Do you really have Great Customer Service?

customerservice  photo by Phil Dowsing

Customer service is critical to long term success…everyone says so, which is why you have great customer service – right?

Think about it though…what company doesn’t think they don’t have good customer service? Go into any establishment and there’s at least one sign in every business promoting customer service, even if it is only a sign the says “Customer Service”. I am sure the owners of the businesses send out at memos, hold a meeting, or maybe even dedicated an entire section in their employee manual to “Customer Service”.  If you ask anyone if customer service is a priority – they’re going to tell you that it is.

Clearly Customer Service is important…but what is it really?

Ah – there’s the rub.  Customer service is actually in the eye of the beholder.  The simplest answer is that Customer Service means different things to different people and it depends on the business at hand. If you’re walking into a fast food restaurant your expectations for Customer Service are not the same as when you walk into a 5 Star steak house.

What does customer service look like to your clients?

As a business owner, the important thing is to think about what do your customers expect?  What does customer service look like to your clients and customers you interact with on a daily basis? What’s expected in your industry?  In your marketplace?

Do all the people in your organization understand and share the same beliefs you have about Customer Service? Have you established boundaries with them? Do they have the authority to effectively handle a potentially combative situation that means making a decision that doesn’t follow the company’s guidelines 100%?

These are important conversations you should have with your employees. A company can easily spend years of time and money building a solid business relationship with a customer or a client base and literally destroy it over something that may have cost the company a fraction of profit in the short run.

Let me give you a quick example:  A few years ago, I was at a local business on a busy Saturday, a gentleman walks in and wants to return an item he had purchased and did not perform as he felt it was represented. The person behind the counter was adamant that the store policy was they could not take that particular item back if it had been used. The customer proceeded to try and explain his case politely, but he was not being heard. The person behind the counter deferred the issue to another person behind the counter, who had the same answer. The customer starts to get a little irate and then grew more agitated. All this time, there is a line of people waiting to pay and observing this great demonstration of “Customer Service”. Eventually the customer lays the item on the counter and walks out of the store.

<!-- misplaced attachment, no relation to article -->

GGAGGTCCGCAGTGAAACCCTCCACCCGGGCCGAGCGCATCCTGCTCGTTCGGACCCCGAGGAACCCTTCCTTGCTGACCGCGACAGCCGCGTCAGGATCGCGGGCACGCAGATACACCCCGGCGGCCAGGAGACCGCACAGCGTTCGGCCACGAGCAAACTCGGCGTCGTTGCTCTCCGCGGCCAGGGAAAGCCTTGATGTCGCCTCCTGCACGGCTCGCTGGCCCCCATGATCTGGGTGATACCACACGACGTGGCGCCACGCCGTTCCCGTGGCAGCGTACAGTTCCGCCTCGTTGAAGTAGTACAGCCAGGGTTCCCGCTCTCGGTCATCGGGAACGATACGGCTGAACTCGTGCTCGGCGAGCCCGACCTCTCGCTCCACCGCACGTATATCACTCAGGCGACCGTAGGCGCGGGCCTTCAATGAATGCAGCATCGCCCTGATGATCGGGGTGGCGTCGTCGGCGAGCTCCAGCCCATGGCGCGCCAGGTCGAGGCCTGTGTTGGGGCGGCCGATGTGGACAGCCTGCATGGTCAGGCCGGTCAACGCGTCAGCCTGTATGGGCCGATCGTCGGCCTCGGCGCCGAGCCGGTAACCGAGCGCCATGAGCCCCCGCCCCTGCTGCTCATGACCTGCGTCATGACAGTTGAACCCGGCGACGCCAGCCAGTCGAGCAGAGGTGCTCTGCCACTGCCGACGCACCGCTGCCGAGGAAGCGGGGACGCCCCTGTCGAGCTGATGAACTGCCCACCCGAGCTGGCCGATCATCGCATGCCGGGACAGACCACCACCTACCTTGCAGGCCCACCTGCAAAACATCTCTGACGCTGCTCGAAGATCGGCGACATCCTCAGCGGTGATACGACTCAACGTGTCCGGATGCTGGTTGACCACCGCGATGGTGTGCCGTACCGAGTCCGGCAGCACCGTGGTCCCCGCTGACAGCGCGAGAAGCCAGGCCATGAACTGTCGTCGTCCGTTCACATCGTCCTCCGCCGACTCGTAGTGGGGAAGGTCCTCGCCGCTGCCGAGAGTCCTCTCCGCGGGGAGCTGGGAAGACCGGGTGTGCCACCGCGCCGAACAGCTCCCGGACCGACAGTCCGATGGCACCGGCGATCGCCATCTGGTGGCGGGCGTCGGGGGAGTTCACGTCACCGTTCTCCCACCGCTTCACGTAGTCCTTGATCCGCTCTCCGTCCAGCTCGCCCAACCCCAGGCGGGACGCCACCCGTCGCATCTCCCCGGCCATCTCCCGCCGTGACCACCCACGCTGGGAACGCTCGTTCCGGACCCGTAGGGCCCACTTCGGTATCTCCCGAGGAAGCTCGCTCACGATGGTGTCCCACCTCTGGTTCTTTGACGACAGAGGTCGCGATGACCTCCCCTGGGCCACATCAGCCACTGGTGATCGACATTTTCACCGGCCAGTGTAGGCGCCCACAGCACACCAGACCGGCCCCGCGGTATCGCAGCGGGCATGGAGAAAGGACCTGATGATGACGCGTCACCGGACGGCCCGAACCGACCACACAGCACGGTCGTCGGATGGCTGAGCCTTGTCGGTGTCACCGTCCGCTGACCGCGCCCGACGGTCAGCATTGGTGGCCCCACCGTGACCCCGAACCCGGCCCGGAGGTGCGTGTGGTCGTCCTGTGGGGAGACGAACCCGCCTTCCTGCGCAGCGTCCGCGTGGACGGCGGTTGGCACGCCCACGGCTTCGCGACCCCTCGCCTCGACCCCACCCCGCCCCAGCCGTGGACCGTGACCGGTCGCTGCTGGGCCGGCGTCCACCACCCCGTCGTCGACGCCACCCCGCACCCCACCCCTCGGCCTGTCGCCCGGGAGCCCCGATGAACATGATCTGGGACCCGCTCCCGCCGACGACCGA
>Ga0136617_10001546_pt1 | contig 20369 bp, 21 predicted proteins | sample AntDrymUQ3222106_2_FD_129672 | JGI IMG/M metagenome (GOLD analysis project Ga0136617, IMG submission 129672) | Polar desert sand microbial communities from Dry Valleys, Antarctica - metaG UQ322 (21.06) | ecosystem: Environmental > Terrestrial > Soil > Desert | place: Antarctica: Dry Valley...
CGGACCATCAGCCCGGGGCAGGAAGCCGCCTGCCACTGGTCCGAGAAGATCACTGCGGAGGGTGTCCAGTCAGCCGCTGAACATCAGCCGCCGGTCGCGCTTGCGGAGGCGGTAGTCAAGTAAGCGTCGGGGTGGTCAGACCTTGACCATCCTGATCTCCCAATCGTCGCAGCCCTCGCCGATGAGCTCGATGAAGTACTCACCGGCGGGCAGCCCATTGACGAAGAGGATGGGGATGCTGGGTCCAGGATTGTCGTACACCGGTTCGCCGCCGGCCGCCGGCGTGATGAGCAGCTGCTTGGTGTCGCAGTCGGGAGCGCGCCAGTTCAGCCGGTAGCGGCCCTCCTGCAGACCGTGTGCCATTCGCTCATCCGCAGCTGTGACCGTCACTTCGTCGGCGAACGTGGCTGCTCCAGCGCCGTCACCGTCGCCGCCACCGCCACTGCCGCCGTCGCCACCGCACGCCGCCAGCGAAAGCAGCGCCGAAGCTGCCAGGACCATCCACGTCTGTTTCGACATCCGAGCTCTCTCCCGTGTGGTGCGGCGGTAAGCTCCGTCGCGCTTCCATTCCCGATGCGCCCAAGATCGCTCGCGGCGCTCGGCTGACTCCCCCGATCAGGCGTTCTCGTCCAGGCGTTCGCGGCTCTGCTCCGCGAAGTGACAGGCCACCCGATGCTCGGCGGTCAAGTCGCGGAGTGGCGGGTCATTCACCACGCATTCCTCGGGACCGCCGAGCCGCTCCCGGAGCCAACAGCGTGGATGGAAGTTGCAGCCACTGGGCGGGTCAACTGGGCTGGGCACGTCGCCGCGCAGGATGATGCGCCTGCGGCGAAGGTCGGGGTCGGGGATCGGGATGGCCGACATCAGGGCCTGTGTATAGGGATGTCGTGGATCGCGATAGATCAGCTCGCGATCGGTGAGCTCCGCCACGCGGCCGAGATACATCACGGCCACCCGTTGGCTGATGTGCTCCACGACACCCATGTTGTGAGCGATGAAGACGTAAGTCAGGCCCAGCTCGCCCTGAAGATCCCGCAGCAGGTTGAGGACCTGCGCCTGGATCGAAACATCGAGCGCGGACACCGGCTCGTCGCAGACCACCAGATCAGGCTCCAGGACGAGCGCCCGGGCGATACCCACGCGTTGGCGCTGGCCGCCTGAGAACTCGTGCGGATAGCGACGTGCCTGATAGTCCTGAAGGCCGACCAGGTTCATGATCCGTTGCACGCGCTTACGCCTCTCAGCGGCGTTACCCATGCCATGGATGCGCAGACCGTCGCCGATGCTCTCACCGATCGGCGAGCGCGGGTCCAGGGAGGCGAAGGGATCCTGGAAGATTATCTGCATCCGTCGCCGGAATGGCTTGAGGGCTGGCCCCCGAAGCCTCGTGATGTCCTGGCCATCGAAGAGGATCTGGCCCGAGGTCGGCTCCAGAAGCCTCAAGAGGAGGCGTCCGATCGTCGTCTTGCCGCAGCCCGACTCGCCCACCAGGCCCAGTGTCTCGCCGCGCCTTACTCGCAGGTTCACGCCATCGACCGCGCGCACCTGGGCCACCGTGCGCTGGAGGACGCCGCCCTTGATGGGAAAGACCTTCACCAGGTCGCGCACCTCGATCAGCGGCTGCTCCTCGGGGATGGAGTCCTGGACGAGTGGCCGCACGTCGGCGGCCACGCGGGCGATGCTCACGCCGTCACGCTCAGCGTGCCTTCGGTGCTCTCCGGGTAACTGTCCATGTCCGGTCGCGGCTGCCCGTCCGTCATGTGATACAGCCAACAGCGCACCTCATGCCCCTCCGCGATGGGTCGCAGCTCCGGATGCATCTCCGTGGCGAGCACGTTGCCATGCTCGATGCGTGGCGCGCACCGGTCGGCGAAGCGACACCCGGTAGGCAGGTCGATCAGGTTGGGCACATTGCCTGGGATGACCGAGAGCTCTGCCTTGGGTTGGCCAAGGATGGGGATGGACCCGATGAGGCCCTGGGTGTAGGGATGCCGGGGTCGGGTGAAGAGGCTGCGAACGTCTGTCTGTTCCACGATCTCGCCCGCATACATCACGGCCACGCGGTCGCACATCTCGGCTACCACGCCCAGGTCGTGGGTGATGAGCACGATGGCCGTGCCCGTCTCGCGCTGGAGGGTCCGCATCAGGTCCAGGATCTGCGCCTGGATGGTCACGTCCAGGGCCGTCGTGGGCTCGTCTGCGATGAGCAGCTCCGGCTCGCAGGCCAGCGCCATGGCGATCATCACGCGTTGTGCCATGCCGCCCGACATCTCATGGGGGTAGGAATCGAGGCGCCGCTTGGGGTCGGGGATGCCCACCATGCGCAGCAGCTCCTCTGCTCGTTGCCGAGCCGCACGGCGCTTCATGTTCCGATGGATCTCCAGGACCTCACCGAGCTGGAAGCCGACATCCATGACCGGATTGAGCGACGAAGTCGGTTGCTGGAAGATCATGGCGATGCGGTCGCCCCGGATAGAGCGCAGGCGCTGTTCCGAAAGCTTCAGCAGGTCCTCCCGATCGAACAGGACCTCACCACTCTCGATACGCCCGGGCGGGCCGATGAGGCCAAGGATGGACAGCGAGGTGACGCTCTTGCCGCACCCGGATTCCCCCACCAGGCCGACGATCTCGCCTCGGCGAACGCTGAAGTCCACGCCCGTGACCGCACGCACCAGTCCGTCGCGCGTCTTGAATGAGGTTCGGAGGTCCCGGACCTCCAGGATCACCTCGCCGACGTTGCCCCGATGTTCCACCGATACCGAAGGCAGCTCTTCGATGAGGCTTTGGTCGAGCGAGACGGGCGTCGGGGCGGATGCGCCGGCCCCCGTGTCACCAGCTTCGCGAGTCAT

On top of the poor perception, the employees behind the counter are relieved this “crazy customer” finally left and they feel good that they held their ground with the return policy.  WIthout another word they continued their business of providing “Customer Service” to the rest of the people in line.

What was the impact? To start with you had 4-6 customers standing in line witnessing a spectacle that should be happening in private. What’s the likely outcome for those customers?  How has this influenced their opinion of the store and this company’s “Customer Service”?

The irate customer who left will NEVER spend a penny in that store again and he will tell at least 10 people personally about his horrible experience in that store.  Today in the age of the internet, it’s quite likely he could share his story with hundreds of people. To emphasize the issue even further, the return in question had a retail price of under $20. The average sale per customer at this store is substantially more than $20.  The employees may have won this battle, but they certainly went the wrong direction when it came to winning the larger war.

It’s a fact – negative stories make for more interesting stories

Everyone has several stories of poor customer service they can tell at the drop of a hat. Why? Because those are the stories we remember and tell our friends about.  Think about the last time you had a bad encounter with a business…you’re a lot more likely to go out of your way to talk about than then you are to talk about a pleasant encounter that met or even exceeded your expectations.

The take away?  Effective Customer Service is critical and it can have a huge impact on your bottom line. As a consumer of goods and services, you know there are a LOT of businesses out there who don’t have good Customer Service…it’s hard to do it the right way.

Make sure everyone in the organization understands what customer service needs to mean to your clients and your markets. Don’t be afraid to empower your employees to make a decision if you aren’t there. Most employees want to do what right – direct them and let them. Discuss situations in advance, so if your employees are ever in a difficult situation with a client a reasonable solution can be reached without the risk of losing them to a competitor.

Good Customer Service has to be just that, it can’t be “Lip Service”, it has to be “Real Service”. I will end with this thought…If asked, what would your customers & clients say about your businesses level of customer service? Please share your thoughts in the comments below.

Chris Steinlage  Kansas City Business Coach